Dzhokhar Tsarnaev has been found guilty of killing three people and injuring 264 in the 2013 bombing of the Boston Marathon, as well as fatally shooting a police officer four days later.

Tsarnaev was tried on a 30-count indictment, with 17 of the charges carrying the death penalty. The jury that found him guilty on Wednesday will now decide whether the 21-year-old former student should be sentenced to death or life in prison without possibility of parole.

Jurors spent just over 11 hours evaluating Tsarnaev's guilt in two days of deliberations, following 16 days of testimony.

Defence lawyers have admitted that Tsarnaev committed the crimes of which he stands accused but said that he did so at the bidding of his older brother Tamerlan, 26, who died following a gunfight with police in Watertown, Massachusetts during the brothers' getaway attempt.

During the penalty phase, Tsarnaev's lawyers will present so-called mitigating evidence they hope will save his life. That could include evidence about his ethnic Chechen family, his relationship with his brother, and his childhood in the former Soviet republic of Kyrgyzstan and later in the volatile Dagestan region of Russia.

Prosecutors laid out claims that the defendant had written a note in the boat where he was found hiding suggesting the bombing was an act of retribution for US military campaigns in Muslim-majority countries.

The two shrapnel-packed pressure-cooker bombs that exploded near the marathon's finish line on April 15, 2013, killed three spectators and wounded more than 260 other people.

NOTES FROM OUR CORRESPONDENT

Al Jazeera's Alan Fisher

The verdict in the Boston Bombing trial really comes as no surprise. The defence opened its case by admitting Dzhokhar Tsarnaev was one of the Boston Bombers. “It was him.” Three people were killed, hundreds were injured and a city was scared. Each death, each injury was a tragedy, a personal story of heartache and pain on a day that traditionally brought joy and pride to the city.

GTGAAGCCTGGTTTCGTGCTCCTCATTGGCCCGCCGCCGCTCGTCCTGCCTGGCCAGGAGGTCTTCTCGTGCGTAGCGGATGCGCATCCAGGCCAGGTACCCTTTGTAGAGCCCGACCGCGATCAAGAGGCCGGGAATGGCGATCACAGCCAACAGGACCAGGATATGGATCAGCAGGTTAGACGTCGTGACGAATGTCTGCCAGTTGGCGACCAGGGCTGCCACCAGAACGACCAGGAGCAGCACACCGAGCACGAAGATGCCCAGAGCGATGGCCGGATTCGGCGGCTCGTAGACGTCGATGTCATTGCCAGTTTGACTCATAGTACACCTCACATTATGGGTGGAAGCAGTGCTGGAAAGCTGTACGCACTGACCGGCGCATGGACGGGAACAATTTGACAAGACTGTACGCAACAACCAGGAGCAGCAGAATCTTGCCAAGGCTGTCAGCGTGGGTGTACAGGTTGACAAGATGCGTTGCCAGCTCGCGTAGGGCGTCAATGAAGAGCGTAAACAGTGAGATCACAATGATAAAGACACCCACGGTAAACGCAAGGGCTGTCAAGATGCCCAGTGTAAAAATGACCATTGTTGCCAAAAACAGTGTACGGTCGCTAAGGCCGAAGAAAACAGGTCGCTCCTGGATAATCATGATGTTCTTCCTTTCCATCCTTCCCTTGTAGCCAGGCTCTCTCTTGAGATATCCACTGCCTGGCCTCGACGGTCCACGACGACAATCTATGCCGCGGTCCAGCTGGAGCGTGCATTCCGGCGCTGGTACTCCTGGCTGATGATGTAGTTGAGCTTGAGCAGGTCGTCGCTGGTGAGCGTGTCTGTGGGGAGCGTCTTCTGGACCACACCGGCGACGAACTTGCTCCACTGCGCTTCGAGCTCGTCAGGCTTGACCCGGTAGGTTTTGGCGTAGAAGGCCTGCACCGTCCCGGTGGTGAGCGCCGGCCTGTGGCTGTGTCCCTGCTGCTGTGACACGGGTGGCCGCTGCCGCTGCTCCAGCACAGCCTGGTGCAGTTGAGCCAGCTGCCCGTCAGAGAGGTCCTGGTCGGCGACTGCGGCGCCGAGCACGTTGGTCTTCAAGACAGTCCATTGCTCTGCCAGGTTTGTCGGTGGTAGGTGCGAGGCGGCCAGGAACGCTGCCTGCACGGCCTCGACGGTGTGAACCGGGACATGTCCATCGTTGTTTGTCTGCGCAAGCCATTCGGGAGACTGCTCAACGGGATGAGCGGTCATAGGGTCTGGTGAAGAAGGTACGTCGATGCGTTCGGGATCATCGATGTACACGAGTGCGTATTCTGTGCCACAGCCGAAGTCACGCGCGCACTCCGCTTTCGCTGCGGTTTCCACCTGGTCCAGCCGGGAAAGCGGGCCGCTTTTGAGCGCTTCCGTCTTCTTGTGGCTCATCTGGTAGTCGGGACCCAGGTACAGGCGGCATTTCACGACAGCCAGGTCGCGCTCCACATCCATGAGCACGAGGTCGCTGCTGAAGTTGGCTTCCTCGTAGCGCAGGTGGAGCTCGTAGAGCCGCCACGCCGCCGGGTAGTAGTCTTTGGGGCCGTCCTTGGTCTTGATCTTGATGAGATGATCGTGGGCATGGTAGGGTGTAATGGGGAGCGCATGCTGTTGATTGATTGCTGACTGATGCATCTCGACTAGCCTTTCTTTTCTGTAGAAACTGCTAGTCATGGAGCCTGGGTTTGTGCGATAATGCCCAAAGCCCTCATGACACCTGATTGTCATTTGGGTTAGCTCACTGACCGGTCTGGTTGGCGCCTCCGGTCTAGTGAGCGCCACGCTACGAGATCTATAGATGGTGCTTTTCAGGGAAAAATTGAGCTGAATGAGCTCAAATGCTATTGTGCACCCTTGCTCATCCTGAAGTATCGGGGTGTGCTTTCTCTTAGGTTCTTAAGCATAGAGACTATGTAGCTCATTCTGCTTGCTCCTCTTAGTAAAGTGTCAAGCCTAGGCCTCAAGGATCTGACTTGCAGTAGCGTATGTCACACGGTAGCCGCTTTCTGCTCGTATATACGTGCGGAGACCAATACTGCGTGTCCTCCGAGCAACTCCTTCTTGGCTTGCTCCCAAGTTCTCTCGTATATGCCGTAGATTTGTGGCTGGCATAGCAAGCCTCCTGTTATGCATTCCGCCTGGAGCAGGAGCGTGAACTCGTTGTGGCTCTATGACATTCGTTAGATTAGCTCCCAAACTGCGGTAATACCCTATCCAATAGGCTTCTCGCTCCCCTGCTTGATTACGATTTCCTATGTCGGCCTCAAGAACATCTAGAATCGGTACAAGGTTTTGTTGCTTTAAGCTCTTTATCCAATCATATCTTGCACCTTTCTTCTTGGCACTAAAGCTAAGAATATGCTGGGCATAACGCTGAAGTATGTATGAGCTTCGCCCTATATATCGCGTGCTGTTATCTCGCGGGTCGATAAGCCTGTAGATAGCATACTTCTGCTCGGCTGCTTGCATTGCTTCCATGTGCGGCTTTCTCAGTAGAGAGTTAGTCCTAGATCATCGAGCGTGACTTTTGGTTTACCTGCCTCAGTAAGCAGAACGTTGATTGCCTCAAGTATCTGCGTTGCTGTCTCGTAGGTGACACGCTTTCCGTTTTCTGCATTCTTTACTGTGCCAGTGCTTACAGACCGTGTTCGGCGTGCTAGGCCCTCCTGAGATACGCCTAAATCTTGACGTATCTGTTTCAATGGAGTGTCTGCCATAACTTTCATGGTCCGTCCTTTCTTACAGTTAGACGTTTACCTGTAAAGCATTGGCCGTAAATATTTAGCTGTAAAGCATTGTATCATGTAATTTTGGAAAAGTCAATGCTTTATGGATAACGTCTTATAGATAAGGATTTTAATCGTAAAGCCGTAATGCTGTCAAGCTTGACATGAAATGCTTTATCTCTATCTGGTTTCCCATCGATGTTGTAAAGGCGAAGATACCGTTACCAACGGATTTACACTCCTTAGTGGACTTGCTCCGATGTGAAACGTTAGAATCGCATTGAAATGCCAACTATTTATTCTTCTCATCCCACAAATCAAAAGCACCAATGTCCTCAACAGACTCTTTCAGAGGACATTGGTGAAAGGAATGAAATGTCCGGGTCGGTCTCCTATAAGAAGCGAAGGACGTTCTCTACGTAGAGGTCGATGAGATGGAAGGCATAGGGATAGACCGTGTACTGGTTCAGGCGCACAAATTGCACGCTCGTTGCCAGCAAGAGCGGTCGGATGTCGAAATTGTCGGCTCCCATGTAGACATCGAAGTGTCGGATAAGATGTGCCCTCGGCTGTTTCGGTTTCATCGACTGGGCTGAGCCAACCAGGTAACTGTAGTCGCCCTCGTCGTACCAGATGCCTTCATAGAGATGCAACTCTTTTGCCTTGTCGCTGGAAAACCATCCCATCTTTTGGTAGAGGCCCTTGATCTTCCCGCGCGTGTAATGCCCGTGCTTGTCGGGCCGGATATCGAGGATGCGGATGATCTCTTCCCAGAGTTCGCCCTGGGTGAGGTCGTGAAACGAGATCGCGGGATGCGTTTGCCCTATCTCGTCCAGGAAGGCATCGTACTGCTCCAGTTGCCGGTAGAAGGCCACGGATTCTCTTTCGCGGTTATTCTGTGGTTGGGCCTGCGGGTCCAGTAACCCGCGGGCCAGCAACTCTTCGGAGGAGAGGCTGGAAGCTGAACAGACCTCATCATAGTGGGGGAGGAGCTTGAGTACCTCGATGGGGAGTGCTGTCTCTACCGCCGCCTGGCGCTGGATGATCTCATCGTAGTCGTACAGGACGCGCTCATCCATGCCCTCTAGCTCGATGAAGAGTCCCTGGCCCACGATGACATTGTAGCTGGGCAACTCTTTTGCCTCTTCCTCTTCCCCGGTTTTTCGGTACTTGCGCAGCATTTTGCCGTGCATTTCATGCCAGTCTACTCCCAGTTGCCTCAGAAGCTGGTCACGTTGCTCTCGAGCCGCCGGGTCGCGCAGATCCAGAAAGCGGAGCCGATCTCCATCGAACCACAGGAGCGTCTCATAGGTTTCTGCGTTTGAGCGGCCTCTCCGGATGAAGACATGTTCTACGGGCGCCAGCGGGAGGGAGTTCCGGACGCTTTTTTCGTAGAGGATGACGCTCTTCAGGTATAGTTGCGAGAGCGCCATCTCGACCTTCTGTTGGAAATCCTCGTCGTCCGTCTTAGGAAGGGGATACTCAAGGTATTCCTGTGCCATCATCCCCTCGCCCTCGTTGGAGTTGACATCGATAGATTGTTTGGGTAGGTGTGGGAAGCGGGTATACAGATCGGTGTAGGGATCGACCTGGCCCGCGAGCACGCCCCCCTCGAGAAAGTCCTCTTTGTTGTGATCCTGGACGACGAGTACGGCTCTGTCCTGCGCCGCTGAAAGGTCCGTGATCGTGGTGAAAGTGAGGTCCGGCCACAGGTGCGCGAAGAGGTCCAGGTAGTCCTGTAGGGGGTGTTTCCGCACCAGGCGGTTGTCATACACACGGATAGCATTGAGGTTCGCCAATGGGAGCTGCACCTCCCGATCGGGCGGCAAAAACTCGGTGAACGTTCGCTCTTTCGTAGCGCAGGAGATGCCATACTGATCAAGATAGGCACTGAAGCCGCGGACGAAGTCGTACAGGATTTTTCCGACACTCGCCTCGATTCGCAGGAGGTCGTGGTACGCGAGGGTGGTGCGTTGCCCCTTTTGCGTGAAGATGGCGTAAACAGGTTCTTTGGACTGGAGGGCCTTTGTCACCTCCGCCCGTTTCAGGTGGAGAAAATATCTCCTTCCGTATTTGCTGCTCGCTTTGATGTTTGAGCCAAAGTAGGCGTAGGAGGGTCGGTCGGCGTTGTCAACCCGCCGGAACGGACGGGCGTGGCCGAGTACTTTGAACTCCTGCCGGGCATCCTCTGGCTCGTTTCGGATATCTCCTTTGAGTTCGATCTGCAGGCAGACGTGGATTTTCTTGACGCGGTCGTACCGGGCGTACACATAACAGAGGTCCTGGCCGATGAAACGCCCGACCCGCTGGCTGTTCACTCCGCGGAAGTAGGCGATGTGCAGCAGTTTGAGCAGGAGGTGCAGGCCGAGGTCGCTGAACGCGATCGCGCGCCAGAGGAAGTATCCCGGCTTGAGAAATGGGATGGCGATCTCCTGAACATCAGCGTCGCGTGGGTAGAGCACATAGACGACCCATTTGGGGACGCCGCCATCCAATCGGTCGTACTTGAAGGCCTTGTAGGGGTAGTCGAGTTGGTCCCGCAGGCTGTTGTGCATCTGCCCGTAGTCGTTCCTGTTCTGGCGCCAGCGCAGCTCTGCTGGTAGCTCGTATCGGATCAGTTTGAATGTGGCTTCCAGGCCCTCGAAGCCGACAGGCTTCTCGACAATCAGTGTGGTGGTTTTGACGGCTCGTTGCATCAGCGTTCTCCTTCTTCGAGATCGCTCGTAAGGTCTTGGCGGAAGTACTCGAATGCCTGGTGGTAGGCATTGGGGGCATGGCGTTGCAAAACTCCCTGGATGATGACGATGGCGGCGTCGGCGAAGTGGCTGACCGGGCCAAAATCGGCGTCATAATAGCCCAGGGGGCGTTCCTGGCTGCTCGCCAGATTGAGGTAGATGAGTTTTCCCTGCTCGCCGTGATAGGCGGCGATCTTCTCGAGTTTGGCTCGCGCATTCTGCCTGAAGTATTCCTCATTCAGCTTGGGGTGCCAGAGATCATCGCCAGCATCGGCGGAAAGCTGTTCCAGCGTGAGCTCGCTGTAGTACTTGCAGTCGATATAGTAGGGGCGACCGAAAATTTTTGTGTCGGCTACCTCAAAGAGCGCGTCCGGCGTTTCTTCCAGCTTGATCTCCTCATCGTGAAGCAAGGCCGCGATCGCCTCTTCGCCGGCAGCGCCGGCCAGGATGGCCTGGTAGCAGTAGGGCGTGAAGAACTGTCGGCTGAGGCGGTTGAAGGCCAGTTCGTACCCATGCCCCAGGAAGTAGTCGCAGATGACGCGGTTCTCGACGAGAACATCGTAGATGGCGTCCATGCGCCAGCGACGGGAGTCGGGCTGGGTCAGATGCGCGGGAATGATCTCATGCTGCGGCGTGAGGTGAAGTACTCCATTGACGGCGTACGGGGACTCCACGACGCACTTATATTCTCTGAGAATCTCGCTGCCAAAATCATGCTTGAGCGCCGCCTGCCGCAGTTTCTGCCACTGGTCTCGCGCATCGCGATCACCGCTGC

A police officer was also killed in a shootout as the brothers tried to escape one of the biggest manhunts in American history, a search which essentially shut down a major city for days.

The evidence was overwhelming. Forensics, eyewitnesses, video footage all tied the 21-year-old to the awful events at the end of the city’s prestigious marathon almost exactly two years ago. Tsarnaev could be seen with his brother planting the bombs and walking away.

The defence knew it could never create a reasonable doubt to beat the case. But with 17 of the 30 charges carrying the death penalty, their intention was to keep their client alive; to have him sentenced to life imprisonment rather than face the death penalty.

In this federal hearing, there are two phases of the trial. The first is now done and dusted. Tsarnaev is guilty on all 30 charges. Now the same jury will decide on the penalty.

The defence will seek to build a case that their client acted under the influence of his older brother, that Tamerlan Tsarnaev was the dominant personality who looked up “jihadi” websites on the internet, who planned the operation and who guilted or forced his brother to join in.

It’s unlikely Dzhokhar Tsarnaev will take the stand himself. He has said little during the hearing. He has been quiet and respectful throughout the proceedings. That is an image the defence don’t want to challenge.

It just needs to convince one juror of that version of the story. It takes an unanimous decision to impose the death penalty.

Massachusetts itself has banned executions – but this is a federal trial. And the government wants the maximum sanction here.

Poll after poll says the people of the Boston area oppose the death penalty. The Catholic Church – which is still strong in the area – does also.

The defence will be hoping that is reflected in a jury which has a difficult, emotional decision to make.

If the Boston Bomber spends the rest of his life in jail they feel they will have done the best they could for their client.

Source: Al Jazeera and agencies